Japan’s fleet of long-distance sleeper trains, known as Blue Trains, used to crisscross the country. But with the arrival of the Shinkansen, night trains became less viable and the last of the Blue Trains, the Hokutosei (Northern Star), which ran between Ueno and Sapporo, was retired in 2015. Its legacy, however, lives on: the East Japan Railway Company (JR East) is putting the much-loved old train to good use by recycling its interior for a new budget hotel in Bakurocho, central Tokyo. Train Hostel Hokutosei will have 78 beds and connect directly to Bakurocho Station. The hotel will open in December and prices start at an unusually low ¥2,500 (€22) per night. That’s not all: JR East is also planning to launch a seven-storey capsule hotel exclusively for women, just one minute away from Kanda Station.
Bermuda may be better known for its pink-sand beaches and, with the arrival of the Americas Cup next year, its sailing but it’s also home to a budding art scene. While some of the more famous Bermudian art has focused on the island’s iconic painted houses and lime-washed roofs there is also a body of more testing and avant garde work out there – much of it currently on show at the Bermuda National Gallery as part of its 2016 biennial, which runs until 26 November. One of the most exciting talents is poet and artist Alan Smith and his self-portrait and video-installation series “30 days w/0”. “I used to get other people to do posters for my [poetry] performances but I was never happy with them,” he says. “So I took a camera and started doing them myself.”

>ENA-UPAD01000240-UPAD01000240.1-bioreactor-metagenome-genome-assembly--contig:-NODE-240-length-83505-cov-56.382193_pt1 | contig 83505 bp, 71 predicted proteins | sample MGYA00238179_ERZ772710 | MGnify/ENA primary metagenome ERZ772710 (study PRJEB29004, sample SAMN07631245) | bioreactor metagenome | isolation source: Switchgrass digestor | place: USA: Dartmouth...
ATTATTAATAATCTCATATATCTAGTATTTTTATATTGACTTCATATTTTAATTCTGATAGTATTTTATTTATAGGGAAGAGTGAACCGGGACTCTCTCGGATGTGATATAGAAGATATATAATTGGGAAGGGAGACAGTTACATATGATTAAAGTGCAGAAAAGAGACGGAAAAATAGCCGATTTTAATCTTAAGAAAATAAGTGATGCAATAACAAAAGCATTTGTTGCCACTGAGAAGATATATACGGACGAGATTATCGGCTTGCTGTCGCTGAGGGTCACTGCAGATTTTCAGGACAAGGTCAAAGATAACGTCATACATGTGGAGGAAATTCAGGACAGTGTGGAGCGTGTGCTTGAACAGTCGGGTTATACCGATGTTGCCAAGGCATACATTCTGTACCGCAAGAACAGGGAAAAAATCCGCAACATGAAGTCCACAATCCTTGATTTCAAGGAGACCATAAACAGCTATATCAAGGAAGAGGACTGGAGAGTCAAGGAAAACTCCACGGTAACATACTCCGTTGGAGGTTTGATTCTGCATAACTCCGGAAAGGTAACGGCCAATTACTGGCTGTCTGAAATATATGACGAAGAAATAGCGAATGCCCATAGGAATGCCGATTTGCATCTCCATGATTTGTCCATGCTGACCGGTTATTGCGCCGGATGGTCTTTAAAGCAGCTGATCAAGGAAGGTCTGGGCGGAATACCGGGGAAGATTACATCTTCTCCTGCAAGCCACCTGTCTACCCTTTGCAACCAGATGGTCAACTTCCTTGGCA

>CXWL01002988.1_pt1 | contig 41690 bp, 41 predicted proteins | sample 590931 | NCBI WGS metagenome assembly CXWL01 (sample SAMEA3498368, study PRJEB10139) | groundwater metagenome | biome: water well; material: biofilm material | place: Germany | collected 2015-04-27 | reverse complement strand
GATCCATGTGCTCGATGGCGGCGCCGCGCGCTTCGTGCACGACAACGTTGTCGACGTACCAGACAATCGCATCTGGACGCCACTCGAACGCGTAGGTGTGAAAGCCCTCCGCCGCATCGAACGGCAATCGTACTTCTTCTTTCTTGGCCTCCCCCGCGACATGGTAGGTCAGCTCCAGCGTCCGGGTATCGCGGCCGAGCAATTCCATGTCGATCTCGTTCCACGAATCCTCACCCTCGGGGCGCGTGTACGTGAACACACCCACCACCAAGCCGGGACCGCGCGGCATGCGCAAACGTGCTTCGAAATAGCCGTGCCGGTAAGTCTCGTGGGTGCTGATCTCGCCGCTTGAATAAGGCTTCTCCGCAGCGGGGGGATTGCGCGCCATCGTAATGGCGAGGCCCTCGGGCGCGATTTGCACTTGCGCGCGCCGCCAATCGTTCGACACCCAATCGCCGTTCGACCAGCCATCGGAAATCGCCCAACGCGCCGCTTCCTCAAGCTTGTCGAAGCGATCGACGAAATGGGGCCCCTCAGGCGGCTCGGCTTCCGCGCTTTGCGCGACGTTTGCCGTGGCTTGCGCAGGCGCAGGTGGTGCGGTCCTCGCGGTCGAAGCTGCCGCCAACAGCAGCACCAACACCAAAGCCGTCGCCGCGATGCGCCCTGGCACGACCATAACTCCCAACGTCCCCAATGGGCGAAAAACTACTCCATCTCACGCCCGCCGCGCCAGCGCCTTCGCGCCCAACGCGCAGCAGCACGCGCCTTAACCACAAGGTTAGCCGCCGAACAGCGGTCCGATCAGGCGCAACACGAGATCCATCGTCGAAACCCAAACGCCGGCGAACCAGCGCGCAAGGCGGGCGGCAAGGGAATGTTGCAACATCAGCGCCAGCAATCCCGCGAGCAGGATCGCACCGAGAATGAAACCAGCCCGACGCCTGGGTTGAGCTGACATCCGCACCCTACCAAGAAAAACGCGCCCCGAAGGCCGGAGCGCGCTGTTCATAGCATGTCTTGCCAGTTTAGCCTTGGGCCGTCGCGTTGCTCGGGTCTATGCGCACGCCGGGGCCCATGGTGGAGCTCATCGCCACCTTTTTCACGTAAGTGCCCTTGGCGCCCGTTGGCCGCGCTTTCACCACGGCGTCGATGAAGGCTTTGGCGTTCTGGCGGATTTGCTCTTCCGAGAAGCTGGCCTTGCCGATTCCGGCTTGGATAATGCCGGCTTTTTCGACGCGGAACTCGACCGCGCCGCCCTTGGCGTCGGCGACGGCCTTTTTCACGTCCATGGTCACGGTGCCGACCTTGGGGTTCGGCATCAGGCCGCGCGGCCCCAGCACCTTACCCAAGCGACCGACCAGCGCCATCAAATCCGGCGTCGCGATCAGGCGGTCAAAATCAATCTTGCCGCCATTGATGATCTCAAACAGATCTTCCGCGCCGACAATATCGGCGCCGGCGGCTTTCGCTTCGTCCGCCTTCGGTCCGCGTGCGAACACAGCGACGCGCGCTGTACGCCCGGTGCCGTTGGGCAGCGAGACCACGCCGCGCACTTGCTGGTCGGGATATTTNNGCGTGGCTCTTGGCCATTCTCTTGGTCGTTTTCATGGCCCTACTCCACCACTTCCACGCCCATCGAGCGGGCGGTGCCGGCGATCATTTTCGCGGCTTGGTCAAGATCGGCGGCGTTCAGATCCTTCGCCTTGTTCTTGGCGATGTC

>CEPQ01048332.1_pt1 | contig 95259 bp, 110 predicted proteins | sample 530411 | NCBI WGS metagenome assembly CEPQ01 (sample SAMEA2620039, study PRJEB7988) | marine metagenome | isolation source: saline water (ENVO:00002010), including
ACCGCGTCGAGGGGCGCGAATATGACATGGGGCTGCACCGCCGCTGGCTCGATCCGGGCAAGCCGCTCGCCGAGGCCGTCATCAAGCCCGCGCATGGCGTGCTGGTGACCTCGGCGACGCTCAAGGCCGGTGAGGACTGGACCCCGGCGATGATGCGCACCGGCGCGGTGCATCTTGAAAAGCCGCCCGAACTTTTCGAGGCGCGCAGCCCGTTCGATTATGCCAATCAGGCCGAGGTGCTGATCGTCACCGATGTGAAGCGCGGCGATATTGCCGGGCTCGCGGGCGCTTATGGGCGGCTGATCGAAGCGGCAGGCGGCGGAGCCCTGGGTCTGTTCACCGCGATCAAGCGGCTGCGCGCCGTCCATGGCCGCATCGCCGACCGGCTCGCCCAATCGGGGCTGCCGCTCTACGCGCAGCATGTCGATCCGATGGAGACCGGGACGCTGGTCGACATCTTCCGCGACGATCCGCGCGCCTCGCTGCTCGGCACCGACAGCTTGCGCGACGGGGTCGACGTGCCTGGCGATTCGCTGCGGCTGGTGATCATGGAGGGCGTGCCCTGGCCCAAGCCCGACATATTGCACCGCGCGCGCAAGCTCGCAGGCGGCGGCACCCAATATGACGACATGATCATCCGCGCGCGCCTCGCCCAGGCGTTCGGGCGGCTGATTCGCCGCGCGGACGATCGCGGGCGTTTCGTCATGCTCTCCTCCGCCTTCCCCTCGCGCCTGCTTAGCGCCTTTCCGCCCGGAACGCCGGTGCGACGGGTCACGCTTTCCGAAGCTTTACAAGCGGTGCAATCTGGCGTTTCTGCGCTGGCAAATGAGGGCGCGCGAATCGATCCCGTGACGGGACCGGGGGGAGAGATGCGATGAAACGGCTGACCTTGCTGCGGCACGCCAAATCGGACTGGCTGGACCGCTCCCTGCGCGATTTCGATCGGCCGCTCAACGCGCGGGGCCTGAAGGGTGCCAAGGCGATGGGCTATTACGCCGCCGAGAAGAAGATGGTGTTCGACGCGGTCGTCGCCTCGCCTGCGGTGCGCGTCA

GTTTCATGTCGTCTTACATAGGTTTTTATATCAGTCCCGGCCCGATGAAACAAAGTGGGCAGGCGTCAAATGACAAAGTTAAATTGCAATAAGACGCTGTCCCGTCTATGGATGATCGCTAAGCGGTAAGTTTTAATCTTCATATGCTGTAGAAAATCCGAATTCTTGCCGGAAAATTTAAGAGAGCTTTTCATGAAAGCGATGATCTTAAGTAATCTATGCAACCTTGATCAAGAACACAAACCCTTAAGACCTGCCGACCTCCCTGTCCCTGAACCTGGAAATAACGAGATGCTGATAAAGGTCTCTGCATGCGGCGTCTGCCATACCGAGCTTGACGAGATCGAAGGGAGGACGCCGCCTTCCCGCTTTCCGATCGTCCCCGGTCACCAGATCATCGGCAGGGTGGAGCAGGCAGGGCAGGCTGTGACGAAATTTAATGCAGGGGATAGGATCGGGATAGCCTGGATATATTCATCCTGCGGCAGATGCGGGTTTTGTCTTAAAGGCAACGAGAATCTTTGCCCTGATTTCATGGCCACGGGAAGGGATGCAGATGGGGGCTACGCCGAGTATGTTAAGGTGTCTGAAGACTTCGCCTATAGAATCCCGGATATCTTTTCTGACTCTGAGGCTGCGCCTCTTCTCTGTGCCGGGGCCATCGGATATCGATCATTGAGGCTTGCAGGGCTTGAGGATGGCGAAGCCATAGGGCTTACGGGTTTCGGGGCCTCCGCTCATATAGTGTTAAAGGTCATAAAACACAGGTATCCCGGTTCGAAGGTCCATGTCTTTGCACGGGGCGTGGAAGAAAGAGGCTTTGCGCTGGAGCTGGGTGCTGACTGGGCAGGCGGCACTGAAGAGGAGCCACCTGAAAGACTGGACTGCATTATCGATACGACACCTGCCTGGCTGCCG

The 69th edition of the annual National Business Aviation Association convention is in full flight. The sixth-largest trade show of any kind in the US sees about 1,100 exhibitors and 27,000 industry insiders flock to Orlando, Florida, to talk shop about jets, helicopters and all aircraft in between. Everything a business needs to know to build, kit-out and maintain a plane is showcased here, from seat upholstery to in-air ambulance services. One of the main draws this year is the Bombardier stand. The Montréal-based juggernaut is a leading player in business aviation and, with a life-size mockup of its nifty 34-metre Global 7000 jet in the background, the company unveiled rosy results for 2016: it has thus far delivered a whopping 109 business jets and is expecting to top 150 deliveries by year-end – all good signs for a stellar 2017.
At this year’s Singapore Writers Festival (4 to 13 November) author Clara Chow will premiere her debut novel Dream Storeys, which came about from interviews with 12 of the nation’s top architects, including veteran Nirmal Kishnani and Joshua Comaroff of Lekker Architects, in which she asked what they would build had they no budgetary, bureaucratic or technological constraints. The interviews inspired nine short stories set within the idealised buildings. “These are independent architects who actually make a difference to how the city looks and how they want the country to be,” says Chow. In a city that changes so quickly Chow’s book encourages readers to engage with their surroundings. “I felt that I didn’t really have a say in how my environment was changing,” she adds. “To me the project was my little act of resistance, my own imaginary piece of Singapore.”
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